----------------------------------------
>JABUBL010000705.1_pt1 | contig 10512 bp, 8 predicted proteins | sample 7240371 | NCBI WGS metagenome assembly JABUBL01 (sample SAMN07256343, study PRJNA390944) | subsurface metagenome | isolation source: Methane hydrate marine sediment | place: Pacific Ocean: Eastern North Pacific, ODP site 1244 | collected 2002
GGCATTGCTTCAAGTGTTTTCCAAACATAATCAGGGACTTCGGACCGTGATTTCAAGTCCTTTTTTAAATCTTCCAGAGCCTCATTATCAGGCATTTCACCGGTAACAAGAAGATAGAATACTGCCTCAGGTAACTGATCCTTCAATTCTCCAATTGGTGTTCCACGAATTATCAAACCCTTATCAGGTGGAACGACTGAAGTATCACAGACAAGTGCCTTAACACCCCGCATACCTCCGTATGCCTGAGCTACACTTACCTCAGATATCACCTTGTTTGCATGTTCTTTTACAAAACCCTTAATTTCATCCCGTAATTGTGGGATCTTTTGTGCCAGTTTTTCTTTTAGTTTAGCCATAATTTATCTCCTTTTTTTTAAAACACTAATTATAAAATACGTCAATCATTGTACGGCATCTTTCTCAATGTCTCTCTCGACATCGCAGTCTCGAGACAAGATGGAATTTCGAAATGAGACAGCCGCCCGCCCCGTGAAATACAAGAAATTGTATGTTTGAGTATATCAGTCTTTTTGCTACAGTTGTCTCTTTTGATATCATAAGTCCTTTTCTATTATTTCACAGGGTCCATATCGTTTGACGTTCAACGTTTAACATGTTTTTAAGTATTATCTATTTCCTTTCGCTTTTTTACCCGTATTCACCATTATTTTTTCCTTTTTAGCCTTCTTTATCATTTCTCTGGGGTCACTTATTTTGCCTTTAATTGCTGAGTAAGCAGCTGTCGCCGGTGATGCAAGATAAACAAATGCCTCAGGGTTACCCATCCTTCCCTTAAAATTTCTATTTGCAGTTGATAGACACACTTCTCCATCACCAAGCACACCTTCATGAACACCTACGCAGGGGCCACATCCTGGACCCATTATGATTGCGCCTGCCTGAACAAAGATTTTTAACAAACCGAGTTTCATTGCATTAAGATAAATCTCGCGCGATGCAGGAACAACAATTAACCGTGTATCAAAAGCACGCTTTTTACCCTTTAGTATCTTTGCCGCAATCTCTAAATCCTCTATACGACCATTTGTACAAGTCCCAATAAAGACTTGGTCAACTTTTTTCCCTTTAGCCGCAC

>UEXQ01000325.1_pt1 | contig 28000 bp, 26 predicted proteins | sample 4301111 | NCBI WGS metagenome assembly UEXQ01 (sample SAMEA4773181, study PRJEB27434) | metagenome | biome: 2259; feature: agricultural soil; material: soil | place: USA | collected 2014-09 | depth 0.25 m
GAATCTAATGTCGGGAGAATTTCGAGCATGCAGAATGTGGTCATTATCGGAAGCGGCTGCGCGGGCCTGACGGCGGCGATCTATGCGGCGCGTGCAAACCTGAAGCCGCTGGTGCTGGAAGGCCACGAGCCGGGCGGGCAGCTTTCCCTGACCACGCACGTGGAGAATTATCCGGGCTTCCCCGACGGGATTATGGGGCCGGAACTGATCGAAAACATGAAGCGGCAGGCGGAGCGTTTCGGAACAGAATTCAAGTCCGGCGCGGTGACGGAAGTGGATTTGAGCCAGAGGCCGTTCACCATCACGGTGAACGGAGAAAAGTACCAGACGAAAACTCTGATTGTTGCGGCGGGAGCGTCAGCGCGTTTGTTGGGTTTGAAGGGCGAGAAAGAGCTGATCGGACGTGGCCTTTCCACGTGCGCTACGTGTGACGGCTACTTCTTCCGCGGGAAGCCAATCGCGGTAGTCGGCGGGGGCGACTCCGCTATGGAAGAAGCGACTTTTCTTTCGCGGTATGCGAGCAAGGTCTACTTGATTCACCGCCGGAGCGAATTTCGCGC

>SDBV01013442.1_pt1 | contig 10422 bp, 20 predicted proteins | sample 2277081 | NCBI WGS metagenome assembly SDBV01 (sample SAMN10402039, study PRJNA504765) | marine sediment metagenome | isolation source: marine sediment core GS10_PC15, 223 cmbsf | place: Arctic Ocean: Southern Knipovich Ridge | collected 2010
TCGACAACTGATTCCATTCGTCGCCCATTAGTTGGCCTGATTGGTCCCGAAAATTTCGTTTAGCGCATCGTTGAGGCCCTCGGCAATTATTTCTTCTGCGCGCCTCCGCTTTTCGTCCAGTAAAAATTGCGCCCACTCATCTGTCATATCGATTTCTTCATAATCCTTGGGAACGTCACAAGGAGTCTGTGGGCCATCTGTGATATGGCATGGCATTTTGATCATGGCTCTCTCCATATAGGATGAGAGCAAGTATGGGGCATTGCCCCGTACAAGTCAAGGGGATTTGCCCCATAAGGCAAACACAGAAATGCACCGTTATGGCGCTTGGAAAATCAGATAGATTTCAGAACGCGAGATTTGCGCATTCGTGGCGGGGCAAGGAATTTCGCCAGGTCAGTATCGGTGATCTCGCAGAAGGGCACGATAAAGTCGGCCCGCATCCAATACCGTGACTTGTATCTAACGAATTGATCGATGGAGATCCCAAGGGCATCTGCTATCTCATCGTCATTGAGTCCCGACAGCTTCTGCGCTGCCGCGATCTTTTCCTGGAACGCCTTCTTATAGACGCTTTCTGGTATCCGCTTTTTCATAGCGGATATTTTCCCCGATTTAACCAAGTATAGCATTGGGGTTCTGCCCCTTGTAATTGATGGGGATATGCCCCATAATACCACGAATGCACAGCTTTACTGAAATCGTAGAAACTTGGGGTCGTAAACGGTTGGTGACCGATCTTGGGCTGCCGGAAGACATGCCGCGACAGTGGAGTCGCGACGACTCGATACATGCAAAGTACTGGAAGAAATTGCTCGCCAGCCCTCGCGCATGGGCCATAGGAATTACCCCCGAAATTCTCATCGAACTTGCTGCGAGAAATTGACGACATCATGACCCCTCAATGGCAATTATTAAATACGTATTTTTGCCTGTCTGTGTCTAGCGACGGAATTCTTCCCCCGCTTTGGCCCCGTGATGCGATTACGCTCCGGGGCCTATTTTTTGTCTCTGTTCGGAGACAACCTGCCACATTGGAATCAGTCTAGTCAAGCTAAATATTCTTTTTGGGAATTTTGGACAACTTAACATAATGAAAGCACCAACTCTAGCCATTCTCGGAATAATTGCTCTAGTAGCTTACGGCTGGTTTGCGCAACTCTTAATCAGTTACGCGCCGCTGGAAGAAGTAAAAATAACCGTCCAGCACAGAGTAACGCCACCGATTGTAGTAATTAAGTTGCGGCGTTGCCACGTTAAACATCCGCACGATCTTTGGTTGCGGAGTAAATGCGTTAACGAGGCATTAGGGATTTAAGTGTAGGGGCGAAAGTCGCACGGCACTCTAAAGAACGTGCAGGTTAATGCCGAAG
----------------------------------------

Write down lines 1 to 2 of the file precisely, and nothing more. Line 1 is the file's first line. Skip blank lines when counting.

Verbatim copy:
>JABUBL010000705.1_pt1 | contig 10512 bp, 8 predicted proteins | sample 7240371 | NCBI WGS metagenome assembly JABUBL01 (sample SAMN07256343, study PRJNA390944) | subsurface metagenome | isolation source: Methane hydrate marine sediment | place: Pacific Ocean: Eastern North Pacific, ODP site 1244 | collected 2002
GGCATTGCTTCAAGTGTTTTCCAAACATAATCAGGGACTTCGGACCGTGATTTCAAGTCCTTTTTTAAATCTTCCAGAGCCTCATTATCAGGCATTTCACCGGTAACAAGAAGATAGAATACTGCCTCAGGTAACTGATCCTTCAATTCTCCAATTGGTGTTCCACGAATTATCAAACCCTTATCAGGTGGAACGACTGAAGTATCACAGACAAGTGCCTTAACACCCCGCATACCTCCGTATGCCTGAGCTACACTTACCTCAGATATCACCTTGTTTGCATGTTCTTTTACAAAACCCTTAATTTCATCCCGTAATTGTGGGATCTTTTGTGCCAGTTTTTCTTTTAGTTTAGCCATAATTTATCTCCTTTTTTTTAAAACACTAATTATAAAATACGTCAATCATTGTACGGCATCTTTCTCAATGTCTCTCTCGACATCGCAGTCTCGAGACAAGATGGAATTTCGAAATGAGACAGCCGCCCGCCCCGTGAAATACAAGAAATTGTATGTTTGAGTATATCAGTCTTTTTGCTACAGTTGTCTCTTTTGATATCATAAGTCCTTTTCTATTATTTCACAGGGTCCATATCGTTTGACGTTCAACGTTTAACATGTTTTTAAGTATTATCTATTTCCTTTCGCTTTTTTACCCGTATTCACCATTATTTTTTCCTTTTTAGCCTTCTTTATCATTTCTCTGGGGTCACTTATTTTGCCTTTAATTGCTGAGTAAGCAGCTGTCGCCGGTGATGCAAGATAAACAAATGCCTCAGGGTTACCCATCCTTCCCTTAAAATTTCTATTTGCAGTTGATAGACACACTTCTCCATCACCAAGCACACCTTCATGAACACCTACGCAGGGGCCACATCCTGGACCCATTATGATTGCGCCTGCCTGAACAAAGATTTTTAACAAACCGAGTTTCATTGCATTAAGATAAATCTCGCGCGATGCAGGAACAACAATTAACCGTGTATCAAAAGCACGCTTTTTACCCTTTAGTATCTTTGCCGCAATCTCTAAATCCTCTATACGACCATTTGTACAAGTCCCAATAAAGACTTGGTCAACTTTTTTCCCTTTAGCCGCAC